Polar Bear Expedition Digital Collections

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Polar Bear Expedition Digital Collections

The material in Deep Blue forms part of the Polar Bear Expedition Collections at the Bentley Historical Library. Additional digital materials and online finding aids may be accessed at the Polar Bear Expedition Digital Collections website.

For questions or more information, please contact the Bentley Historical Library's Division of Reference and Access Services

In 1963 the Bentley Historical Library, a research library of the University of Michigan, began a project of locating and preserving source materials relating to the American intervention in North Russia, the "Polar Bear Expedition." With the cooperation of the Polar Bear Association, which had been organized by the Polar Bear veterans, the library collected the letters, diaries, photographs, and memorabilia of the veterans, along with maps, newspapers, and other published material. In the years since 1963, we have continued our efforts to locate and preserve the record of the Polar Bears, and we continue to add newly discovered collections every year.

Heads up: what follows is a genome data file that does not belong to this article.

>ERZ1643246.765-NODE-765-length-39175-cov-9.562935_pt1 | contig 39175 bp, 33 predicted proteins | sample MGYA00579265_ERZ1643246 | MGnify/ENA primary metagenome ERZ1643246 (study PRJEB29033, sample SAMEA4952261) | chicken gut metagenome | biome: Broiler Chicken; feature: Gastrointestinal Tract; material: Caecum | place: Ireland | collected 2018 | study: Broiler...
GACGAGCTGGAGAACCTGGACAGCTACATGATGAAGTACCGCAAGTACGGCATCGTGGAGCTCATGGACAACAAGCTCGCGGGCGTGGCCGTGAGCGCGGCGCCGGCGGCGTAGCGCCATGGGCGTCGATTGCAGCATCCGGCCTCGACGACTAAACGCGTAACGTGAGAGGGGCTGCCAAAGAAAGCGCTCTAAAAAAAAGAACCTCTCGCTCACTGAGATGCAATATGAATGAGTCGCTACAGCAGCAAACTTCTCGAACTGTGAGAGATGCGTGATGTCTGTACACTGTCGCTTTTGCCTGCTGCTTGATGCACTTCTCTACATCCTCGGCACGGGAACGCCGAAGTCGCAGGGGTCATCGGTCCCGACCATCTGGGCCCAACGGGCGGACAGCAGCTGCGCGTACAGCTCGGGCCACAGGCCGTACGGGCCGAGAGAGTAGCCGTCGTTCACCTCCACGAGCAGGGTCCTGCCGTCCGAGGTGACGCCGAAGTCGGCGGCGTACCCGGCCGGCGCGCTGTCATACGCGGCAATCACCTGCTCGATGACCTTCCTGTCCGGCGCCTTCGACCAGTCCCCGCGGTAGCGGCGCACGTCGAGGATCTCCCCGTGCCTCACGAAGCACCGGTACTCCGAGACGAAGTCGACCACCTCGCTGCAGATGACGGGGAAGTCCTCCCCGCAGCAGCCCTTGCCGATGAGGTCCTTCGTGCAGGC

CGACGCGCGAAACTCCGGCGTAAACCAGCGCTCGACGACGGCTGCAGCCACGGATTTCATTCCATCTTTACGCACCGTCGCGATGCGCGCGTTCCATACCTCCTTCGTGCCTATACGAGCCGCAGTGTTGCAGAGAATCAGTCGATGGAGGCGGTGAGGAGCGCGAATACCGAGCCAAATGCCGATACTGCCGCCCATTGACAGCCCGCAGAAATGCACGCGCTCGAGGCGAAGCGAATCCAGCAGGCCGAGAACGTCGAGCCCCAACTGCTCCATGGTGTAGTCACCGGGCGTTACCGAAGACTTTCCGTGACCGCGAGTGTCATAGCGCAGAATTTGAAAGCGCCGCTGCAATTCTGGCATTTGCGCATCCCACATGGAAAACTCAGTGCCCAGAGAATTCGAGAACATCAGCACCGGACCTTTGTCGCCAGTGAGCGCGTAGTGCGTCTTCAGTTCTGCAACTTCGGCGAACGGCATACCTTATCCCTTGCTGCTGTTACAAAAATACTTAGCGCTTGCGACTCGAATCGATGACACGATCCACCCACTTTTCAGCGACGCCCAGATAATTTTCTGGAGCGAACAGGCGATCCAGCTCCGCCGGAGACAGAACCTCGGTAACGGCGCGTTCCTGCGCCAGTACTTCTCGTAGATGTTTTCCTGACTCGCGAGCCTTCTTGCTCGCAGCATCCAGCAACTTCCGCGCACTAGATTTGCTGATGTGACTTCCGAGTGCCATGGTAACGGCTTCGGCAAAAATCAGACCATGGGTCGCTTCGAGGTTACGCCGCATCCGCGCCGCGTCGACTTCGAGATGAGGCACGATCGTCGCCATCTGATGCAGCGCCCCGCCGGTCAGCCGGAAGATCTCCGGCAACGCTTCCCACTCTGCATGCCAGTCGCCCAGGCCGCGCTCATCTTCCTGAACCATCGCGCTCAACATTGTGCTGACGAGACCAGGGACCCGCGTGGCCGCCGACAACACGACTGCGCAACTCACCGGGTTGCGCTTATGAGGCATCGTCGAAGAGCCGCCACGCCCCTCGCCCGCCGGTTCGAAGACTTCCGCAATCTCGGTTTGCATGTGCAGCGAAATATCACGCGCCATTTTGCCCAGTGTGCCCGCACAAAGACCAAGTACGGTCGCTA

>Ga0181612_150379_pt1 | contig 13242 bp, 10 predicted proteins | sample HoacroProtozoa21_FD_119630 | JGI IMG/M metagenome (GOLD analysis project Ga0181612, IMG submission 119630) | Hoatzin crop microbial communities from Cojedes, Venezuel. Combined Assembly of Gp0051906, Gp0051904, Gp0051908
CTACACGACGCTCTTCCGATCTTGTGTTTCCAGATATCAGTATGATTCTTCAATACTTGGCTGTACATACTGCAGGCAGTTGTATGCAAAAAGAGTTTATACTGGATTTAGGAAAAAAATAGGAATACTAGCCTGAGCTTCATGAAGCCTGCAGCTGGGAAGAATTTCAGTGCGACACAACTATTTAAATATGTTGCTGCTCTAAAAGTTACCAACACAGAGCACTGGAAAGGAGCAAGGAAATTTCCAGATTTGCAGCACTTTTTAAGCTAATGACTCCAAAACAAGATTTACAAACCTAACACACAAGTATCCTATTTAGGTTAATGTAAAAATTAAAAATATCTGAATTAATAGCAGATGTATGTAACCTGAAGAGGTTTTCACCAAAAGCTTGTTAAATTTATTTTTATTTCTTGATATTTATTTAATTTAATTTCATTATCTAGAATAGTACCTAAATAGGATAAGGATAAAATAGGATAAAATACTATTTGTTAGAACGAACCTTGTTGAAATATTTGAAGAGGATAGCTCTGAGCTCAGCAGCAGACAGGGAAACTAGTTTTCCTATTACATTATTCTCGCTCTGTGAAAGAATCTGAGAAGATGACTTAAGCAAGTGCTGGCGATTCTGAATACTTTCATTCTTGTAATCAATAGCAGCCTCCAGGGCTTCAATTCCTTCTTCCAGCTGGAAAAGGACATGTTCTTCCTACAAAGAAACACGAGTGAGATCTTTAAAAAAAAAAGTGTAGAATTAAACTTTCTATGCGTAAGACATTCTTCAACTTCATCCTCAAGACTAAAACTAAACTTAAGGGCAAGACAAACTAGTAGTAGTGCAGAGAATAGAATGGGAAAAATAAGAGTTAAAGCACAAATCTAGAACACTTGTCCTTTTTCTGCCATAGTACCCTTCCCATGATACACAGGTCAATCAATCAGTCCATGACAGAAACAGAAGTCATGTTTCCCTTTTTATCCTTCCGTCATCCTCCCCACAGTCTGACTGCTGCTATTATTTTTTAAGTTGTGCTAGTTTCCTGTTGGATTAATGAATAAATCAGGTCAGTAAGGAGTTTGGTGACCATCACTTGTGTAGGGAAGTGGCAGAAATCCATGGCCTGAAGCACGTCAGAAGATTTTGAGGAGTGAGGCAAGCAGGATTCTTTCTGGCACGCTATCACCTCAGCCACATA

In 2004, to better preserve the fragile collections and to make them more widely available for research, the library began to digitize the Polar Bear collections. The digitization and initial public access were provided through the University of Michigan Library's Digital Library Production Service.

In 1918, at the end of World War I, the United States sent two intervention forces to Russia. The 339th Infantry and supporting units were sent to European Russia, the region surrounding the cities of Archangel (Arkhangel’sk) and Murmansk near the Arctic Circle, initially to protect supplies and help reopen the Eastern Front against Germany. The 27th and 31st Infantry were sent to the Vladivostok region of Siberia, to assist Czechoslovak military units trying to make their way out of Russia to the Western Front. These two forces became part of broader efforts by the Allies and others to oppose the Bolshevik revolutionaries who had taken power in Russia. Separated by thousands of miles, the two forces did not interact with each other.

The 31st and 339th Regiments have both taken the name Polar Bears, and both use the polar bear in their regimental crests, but it is the intervention in European Russia that has come to be nicknamed the "Polar Bear Expedition." The 339th Infantry and supporting units were made up mainly of draftees from Michigan and Wisconsin. The Bentley Historical Library of the University of Michigan has developed the largest collection of manuscript and printed materials on the Polar Bear Expedition, consisting of over eighty-five individual collections of primary source material as well as numerous published materials. The Bentley Library has not attempted to document the men who served in Siberia.

Please note:

Please check individual collections for copyright status.

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